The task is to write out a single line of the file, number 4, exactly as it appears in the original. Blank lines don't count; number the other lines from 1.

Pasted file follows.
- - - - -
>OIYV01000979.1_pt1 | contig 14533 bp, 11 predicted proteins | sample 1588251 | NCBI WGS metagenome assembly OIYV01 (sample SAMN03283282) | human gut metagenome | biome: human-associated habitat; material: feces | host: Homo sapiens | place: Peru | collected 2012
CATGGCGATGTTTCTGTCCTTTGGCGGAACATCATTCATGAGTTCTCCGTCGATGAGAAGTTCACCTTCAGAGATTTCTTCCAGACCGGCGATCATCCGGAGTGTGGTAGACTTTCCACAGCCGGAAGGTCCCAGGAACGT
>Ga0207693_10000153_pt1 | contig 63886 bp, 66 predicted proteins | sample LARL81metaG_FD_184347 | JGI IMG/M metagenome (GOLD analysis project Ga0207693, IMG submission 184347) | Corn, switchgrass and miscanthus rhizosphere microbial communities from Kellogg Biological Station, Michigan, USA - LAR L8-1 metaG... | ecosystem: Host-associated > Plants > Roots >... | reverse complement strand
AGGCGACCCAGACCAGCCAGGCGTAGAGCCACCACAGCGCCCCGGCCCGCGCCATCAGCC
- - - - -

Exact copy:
AGGCGACCCAGACCAGCCAGGCGTAGAGCCACCACAGCGCCCCGGCCCGCGCCATCAGCC